Houndstooth is also the place I learned to make good iced coffee. I had written off iced coffee a few decades ago, based on the bitter, weak stuff my dad used to drink out on the porch on summer afternoons. All through my coffee-loving years, all good coffee has been hot, even if all hot coffee has not been good.

Until now.

About 12 of us filed into Houndstooth's swanky new digs in the Frost Bank Building right after they closed for the afternoon. Daniel Read, the manager of coffee education (really, they have a manager of coffee education), walked us through some solid basics. Before we start with the process, though, some basic things you need, and one of thing that you don't maybe need exactly, but will make your life much better if you have it.

Things you need:

  1. Coffee Maker. We used Clevers in the class, at home I use Chemex or Hario pour-overs. French Press also good. All inexpensive.
  2. Good Coffee. My all time and forever favorite is Cuvee, a roaster just outside of Austin.
  3. A kitchen scale. My favorite is from OXO, and it's less than $30.
The one single thing that will make it even better:
  1. A grinder. My favorite is from Baratza - the Encore. Basic, as far as grinders though, and while it's not exactly cheap (about $130), you make it up pretty quick once you stop buying anything starting with the words "iced venti...". Fresh ground coffee is massively better than not-fresh-ground coffee. Massively.
And once you have those things, how to make great coffee (iced or hot) comes down to this: .06.

.06 units of coffee for 1 unit of water. A cup of coffee is about 300 grams of water - multiply by .06, and it comes out to 18 grams of coffee. No more messing around with tablespoons, no more guessing. Just .06.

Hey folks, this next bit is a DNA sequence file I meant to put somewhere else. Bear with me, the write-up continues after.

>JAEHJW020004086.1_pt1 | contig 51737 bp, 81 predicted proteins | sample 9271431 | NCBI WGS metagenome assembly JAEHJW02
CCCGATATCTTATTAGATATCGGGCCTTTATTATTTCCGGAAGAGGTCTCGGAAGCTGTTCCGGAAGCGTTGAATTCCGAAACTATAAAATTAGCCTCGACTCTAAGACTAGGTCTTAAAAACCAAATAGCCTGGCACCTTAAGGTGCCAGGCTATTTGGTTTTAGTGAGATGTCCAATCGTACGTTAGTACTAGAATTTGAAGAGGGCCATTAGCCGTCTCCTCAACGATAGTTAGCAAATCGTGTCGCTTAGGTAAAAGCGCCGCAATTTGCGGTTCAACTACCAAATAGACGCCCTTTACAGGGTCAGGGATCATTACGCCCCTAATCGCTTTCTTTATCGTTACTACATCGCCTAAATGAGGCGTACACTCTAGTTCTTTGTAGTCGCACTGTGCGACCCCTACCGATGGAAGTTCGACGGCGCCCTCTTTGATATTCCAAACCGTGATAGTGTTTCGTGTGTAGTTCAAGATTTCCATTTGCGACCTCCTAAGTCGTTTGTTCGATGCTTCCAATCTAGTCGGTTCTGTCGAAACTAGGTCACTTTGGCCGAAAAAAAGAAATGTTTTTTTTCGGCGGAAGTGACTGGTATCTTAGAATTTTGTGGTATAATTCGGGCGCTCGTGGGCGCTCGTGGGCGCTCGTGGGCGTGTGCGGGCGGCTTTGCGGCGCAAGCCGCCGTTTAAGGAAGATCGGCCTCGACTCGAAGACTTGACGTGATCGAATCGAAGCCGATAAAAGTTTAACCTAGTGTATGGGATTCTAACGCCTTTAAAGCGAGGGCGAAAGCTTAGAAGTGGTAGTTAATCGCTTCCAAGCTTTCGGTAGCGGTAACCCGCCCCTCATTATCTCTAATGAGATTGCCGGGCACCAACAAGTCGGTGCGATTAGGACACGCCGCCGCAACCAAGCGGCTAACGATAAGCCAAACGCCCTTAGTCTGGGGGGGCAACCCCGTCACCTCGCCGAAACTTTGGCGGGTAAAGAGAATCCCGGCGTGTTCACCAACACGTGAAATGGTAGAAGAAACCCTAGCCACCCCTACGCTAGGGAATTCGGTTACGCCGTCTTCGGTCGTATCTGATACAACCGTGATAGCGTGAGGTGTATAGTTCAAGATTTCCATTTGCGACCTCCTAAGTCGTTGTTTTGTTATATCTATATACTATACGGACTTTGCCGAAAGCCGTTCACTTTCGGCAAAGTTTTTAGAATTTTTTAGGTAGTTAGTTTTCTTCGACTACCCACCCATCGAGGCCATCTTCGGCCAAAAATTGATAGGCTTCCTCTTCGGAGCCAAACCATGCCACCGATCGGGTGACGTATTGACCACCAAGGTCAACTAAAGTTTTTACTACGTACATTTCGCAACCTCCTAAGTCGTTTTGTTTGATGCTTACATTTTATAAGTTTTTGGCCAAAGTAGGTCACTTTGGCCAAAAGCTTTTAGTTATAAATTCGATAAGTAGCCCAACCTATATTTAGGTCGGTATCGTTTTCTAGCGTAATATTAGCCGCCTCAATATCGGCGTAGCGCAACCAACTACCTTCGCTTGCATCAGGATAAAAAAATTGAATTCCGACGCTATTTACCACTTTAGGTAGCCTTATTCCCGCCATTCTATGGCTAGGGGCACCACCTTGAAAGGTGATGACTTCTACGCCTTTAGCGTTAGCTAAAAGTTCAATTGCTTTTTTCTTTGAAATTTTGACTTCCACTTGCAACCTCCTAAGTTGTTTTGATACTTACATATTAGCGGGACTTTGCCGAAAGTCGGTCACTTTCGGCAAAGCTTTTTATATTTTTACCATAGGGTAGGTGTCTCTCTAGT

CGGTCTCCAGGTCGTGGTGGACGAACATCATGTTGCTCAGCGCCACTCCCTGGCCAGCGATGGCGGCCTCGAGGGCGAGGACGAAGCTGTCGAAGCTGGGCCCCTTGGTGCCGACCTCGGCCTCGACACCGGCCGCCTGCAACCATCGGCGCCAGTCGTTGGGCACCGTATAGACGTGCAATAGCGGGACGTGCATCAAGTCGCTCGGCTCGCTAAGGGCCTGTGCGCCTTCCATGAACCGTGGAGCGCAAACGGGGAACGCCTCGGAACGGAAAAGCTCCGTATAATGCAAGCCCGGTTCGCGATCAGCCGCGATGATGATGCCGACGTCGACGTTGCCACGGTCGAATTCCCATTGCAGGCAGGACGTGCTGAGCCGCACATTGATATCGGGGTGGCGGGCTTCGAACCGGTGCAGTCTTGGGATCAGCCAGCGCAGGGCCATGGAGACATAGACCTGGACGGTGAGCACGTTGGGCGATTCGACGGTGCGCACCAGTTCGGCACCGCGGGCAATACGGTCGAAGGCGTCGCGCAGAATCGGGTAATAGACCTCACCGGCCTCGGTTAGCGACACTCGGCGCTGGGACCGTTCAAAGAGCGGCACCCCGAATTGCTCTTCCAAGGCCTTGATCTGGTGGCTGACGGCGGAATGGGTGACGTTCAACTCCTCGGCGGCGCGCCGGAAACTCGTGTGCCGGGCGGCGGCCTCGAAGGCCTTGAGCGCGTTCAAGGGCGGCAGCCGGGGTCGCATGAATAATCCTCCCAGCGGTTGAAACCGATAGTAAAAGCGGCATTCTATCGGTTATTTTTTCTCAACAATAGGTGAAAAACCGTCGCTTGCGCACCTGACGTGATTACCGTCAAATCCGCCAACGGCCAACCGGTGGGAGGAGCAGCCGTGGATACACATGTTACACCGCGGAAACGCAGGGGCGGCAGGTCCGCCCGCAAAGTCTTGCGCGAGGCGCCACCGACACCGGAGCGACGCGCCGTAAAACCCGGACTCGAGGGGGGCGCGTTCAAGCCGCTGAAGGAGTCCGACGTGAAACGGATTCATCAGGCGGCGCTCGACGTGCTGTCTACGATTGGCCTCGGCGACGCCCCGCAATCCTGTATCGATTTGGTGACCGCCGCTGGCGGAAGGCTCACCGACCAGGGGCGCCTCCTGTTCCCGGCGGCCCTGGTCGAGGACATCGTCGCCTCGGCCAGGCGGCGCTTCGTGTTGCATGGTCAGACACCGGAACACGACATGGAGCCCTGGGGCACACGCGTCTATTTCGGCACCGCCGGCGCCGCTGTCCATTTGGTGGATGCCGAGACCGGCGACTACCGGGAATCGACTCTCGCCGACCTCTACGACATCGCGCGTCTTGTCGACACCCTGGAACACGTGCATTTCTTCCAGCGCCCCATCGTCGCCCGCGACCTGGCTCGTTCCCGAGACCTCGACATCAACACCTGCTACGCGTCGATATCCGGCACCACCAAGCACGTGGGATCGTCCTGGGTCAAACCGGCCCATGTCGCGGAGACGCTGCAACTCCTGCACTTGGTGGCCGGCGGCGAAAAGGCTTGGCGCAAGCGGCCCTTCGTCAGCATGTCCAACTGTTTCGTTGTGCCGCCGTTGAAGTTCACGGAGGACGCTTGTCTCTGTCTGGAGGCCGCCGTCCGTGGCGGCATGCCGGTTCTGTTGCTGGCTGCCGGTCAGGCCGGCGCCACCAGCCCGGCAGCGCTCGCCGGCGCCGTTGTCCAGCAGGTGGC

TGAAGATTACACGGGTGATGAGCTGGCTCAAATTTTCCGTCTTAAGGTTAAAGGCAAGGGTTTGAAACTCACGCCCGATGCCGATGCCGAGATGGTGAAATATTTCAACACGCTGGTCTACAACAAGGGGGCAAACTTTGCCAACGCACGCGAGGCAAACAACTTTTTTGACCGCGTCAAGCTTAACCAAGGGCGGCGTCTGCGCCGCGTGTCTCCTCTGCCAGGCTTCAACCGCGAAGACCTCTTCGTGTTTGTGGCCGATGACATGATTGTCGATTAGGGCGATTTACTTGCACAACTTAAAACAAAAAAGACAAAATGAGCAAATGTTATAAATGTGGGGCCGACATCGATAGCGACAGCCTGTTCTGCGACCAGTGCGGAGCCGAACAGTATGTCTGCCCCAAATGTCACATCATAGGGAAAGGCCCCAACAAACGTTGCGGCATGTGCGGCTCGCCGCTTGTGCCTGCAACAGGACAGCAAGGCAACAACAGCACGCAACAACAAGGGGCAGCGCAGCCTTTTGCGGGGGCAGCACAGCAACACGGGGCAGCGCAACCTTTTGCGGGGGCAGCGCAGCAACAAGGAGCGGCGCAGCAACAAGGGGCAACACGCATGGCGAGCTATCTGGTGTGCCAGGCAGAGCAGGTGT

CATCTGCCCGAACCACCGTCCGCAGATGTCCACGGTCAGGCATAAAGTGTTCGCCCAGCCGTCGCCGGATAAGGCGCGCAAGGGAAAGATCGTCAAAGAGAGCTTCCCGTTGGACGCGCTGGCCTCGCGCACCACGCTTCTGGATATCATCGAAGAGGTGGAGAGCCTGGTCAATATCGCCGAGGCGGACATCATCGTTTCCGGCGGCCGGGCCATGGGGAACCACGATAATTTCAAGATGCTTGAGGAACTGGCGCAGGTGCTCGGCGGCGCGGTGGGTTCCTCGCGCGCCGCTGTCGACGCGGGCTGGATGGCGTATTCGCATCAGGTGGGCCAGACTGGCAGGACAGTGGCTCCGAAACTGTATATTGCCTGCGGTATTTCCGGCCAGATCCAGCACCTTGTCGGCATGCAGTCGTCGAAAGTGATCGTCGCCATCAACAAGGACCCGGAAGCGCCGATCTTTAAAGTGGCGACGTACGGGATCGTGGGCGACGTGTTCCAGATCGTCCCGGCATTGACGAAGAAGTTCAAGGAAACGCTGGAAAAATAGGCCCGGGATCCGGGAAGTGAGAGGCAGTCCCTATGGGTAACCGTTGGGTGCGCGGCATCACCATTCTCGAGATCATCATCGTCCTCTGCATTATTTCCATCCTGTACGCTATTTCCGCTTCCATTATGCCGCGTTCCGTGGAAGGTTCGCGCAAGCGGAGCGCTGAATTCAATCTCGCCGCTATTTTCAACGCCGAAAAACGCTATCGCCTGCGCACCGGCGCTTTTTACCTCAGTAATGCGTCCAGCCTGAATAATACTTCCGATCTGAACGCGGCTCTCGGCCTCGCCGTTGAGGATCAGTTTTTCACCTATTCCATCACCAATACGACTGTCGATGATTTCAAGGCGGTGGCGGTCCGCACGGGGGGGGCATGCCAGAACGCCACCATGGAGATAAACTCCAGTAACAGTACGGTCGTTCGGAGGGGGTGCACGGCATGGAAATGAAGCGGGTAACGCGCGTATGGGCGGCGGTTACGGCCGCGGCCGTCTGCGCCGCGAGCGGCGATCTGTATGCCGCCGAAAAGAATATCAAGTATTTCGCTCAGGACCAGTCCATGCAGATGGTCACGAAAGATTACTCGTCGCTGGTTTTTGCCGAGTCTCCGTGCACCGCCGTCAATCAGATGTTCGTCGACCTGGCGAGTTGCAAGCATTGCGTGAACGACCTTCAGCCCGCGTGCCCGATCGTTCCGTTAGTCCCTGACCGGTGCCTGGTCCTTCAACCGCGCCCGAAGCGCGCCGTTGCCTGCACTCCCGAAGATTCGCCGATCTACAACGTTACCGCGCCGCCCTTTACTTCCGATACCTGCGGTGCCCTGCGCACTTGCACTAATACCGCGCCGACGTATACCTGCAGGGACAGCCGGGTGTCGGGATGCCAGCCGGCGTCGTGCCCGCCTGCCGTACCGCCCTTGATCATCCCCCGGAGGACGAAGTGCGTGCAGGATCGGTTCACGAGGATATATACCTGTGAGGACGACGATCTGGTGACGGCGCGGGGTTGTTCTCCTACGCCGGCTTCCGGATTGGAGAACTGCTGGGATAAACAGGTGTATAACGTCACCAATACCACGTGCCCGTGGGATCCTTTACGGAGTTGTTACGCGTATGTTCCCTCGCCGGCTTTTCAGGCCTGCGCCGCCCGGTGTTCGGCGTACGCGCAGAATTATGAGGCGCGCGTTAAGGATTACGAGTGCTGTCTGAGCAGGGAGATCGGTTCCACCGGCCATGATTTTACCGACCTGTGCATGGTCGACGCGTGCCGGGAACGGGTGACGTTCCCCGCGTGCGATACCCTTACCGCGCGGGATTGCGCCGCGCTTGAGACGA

What does this have to do with iced coffee, you may ask?

Turns out, you make iced coffee just the same way you make hot coffee, only substituting 100 grams of ice cubes for 100 grams of the water. Easy.

Here's how we made it in class, and how I now make it at home:
  1. Heat the water. I use an electric kettle. You want water that's in the high 190s, temperature-wise. Easiest way to get there - boil the water, take it off the heat, wait 30 seconds.
  2. While the water is heating, grind the beans (medium grind for the pour-overs, coarse for the french press), and measure out 18 grams.
  3. If you're using anything with a paper filter, set it all up without the coffee and pour a little water through to rinse the filter, dumping out the water that runs through.
  4. Set your brewing set up on the scale, add the coffee, and zero out the scale again.
  5. Add 200 grams of water.
  6. Take the resulting hot steamy concentrated coffee, and pour over 100 grams of ice.

And that's it! At this point, the coffee may still be a little warm - I usually wait right up until the moment I'm going to drink it, pour it over a cup full of ice, and slurp it down before the ice has much of a chance to melt.

Still in the mood for iced coffee, but not up for the hassle? Two options for you:

  1. Head down to Houndstooth. Go up the counter. Order an iced coffee.